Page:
Significant progress has been made in recent years on learning techniques that enable robots to perform a variety of manipulation tasks with strong generalization capabilities to novel scenarios. This progress however relies heavily on large-scale datasets, which are challenging to build and scale as they typically require either human demonstrations or engineering-heavy autonomous data collection schemes.
In the new paper Scaling Robot Learning with Semantically Imagined Experience, a team from Robotics at Google and Google Research proposes Robot Learning with Semantically Imagined Experience (ROSIE), a general and semantically-aware data augmentation strategy that bypasses demanding data acquisition processes by leveraging text-to-image foundation models to generate data for robot learning.
Generative diffusion models can model complex distributions and have demonstrated tremendous abilities in text-to-image generation. While such models are better known for their performance on computer vision and natural language processing tasks, they can also be used for data augmentation.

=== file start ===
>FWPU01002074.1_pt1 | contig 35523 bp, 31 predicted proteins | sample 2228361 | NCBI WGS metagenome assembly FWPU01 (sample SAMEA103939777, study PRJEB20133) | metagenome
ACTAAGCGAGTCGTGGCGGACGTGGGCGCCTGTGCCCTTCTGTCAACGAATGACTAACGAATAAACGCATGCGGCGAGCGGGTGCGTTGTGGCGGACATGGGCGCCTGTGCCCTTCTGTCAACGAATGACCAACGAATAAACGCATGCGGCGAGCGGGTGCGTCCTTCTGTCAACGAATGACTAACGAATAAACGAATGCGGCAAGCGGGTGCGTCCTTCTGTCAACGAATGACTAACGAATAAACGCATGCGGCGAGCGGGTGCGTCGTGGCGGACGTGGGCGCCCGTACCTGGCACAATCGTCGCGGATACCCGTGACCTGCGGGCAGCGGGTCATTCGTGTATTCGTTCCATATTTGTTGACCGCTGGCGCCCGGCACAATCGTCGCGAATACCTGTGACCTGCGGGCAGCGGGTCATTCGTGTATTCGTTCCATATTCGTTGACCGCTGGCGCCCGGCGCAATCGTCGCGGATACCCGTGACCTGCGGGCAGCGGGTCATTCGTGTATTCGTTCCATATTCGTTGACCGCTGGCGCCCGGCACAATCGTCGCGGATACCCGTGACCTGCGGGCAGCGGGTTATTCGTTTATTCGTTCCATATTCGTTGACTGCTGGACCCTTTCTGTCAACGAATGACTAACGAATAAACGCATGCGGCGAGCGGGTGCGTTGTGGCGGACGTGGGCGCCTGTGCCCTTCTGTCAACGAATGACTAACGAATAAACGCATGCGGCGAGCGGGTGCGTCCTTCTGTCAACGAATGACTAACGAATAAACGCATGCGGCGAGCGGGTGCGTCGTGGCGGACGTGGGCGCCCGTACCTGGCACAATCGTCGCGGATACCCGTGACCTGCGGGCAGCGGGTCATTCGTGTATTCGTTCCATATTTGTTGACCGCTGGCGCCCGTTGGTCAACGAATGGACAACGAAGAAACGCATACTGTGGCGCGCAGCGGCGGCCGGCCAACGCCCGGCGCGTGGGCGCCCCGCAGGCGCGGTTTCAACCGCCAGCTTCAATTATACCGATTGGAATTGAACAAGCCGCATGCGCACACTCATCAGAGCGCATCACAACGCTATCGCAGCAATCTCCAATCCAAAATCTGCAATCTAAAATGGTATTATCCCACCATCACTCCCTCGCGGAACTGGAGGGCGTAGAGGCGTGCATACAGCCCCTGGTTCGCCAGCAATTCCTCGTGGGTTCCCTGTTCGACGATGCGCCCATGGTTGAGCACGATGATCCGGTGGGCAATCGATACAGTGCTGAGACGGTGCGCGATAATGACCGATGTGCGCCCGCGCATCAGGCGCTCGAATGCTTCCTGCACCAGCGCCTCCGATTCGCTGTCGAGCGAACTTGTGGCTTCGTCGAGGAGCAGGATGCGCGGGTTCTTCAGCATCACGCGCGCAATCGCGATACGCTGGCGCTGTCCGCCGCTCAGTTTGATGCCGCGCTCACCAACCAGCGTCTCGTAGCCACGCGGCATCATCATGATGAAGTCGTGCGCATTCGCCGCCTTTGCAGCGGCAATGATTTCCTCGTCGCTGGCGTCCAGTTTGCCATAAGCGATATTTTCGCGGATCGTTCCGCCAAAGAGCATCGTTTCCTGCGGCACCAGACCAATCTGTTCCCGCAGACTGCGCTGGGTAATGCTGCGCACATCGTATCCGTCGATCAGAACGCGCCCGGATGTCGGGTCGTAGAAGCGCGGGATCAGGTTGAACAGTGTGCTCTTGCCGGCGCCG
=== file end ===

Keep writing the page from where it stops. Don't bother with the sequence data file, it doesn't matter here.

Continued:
Inspired by the capabilities of off-the-shelf text-guided diffusion models (whose priors are informed by massive real-world training data), the team explores how such models might improve robotic learning and generalization by generating semantically meaningful augmentations on top of existing robotic datasets to scale up training data.
The team’s approach first localizes an image’s augmentation region with an open vocabulary segmentation model and, based on this natural language prompt, generates a mask of the target region relevant to the language. Given the augmentation text, ROSIE then performs inpainting on the selected mask using Imagen Editor to add unseen but semantically accurate objects based on the augmented text instruction.
In their empirical study, the team evaluated ROSIE on various robot manipulation and embodied reasoning tasks. The results confirm that ROSIE’s data augmentation boosts learned models’ generalization abilities to unseen tasks with new objects and improves their robustness to distractors and backgrounds.
Author: Hecate He | Editor: Michael Sarazen
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